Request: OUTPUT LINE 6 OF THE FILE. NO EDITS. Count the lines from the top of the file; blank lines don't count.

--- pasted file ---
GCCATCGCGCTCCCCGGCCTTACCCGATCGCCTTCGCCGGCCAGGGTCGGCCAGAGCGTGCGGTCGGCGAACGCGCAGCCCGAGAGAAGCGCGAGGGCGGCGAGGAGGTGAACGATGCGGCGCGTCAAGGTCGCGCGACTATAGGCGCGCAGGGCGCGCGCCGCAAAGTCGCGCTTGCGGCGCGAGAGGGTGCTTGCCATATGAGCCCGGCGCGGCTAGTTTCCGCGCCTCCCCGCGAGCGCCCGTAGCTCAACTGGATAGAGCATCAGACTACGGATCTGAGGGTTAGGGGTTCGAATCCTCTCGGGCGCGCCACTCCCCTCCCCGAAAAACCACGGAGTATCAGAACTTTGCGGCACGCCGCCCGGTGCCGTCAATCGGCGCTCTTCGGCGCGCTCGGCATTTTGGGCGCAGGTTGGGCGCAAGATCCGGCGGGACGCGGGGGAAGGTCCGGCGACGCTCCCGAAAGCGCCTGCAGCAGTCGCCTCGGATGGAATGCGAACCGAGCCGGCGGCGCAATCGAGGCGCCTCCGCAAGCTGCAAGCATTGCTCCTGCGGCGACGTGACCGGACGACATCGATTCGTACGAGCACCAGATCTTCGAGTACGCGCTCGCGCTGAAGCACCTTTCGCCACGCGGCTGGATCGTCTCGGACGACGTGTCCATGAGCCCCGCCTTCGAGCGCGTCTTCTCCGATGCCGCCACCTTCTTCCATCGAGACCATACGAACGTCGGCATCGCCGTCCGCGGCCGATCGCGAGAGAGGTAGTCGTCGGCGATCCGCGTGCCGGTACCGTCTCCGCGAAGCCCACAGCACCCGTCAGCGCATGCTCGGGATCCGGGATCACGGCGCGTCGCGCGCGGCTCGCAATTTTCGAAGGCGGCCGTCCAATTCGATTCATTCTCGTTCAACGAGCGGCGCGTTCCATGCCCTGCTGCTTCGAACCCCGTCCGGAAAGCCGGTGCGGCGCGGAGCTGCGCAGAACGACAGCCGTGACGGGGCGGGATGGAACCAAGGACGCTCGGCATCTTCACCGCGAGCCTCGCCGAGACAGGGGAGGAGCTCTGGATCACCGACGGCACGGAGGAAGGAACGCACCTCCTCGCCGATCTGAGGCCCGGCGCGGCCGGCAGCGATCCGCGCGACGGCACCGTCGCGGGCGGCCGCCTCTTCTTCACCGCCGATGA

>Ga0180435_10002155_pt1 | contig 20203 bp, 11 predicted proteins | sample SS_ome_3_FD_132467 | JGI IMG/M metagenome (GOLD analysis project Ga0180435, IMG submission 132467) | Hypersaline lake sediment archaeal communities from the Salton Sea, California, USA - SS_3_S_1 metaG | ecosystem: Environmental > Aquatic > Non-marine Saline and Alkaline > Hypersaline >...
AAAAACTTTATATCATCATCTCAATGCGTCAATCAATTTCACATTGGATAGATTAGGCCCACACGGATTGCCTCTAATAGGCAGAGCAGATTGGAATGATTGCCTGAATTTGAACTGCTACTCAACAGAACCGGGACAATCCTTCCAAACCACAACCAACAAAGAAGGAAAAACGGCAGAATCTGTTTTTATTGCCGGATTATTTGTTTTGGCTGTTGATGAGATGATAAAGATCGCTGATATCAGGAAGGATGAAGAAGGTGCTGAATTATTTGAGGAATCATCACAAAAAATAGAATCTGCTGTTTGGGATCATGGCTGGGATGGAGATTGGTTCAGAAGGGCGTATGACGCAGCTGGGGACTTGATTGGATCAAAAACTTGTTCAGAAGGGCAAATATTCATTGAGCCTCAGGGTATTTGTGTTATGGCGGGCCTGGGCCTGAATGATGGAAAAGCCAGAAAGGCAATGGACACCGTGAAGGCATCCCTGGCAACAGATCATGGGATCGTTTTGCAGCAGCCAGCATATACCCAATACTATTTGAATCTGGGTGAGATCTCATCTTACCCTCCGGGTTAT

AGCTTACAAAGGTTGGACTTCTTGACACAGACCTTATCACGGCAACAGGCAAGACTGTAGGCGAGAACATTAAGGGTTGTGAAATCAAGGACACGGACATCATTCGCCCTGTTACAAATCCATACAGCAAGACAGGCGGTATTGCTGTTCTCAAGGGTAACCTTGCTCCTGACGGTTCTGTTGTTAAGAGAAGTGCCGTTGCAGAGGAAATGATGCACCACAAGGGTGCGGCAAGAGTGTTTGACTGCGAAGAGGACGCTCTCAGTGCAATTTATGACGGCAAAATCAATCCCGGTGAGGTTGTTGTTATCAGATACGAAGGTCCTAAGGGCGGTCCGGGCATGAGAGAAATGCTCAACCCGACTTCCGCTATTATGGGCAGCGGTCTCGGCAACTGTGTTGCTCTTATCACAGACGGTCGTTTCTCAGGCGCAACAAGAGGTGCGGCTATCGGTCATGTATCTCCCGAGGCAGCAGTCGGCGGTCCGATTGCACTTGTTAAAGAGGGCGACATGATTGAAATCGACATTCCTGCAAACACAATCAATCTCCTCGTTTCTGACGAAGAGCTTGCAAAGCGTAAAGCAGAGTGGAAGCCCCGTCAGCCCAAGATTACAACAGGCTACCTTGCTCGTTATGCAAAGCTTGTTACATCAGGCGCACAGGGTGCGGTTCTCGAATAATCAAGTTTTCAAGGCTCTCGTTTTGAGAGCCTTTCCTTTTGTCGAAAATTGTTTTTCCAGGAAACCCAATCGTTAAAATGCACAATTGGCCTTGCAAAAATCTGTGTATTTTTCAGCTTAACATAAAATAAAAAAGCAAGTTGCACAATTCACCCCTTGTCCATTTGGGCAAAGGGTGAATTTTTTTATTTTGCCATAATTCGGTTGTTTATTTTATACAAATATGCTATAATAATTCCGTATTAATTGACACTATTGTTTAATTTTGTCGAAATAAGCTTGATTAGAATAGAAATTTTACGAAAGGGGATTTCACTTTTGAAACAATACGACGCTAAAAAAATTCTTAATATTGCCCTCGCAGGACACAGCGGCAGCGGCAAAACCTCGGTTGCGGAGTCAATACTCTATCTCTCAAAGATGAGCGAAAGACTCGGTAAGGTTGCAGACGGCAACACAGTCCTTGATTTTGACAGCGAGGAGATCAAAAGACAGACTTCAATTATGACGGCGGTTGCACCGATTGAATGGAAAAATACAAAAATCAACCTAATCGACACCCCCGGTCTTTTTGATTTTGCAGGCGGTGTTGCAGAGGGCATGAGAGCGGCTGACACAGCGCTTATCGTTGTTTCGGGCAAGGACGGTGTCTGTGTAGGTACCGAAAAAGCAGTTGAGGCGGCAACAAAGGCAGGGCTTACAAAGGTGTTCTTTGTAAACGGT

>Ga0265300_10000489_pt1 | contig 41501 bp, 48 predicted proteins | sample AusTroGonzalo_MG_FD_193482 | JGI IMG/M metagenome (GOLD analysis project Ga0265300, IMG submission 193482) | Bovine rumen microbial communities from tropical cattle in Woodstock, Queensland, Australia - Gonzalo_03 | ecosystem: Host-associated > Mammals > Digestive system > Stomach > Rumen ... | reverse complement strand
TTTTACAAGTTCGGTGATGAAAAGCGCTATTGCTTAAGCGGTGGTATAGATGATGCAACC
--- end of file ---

TTTTACAAGTTCGGTGATGAAAAGCGCTATTGCTTAAGCGGTGGTATAGATGATGCAACC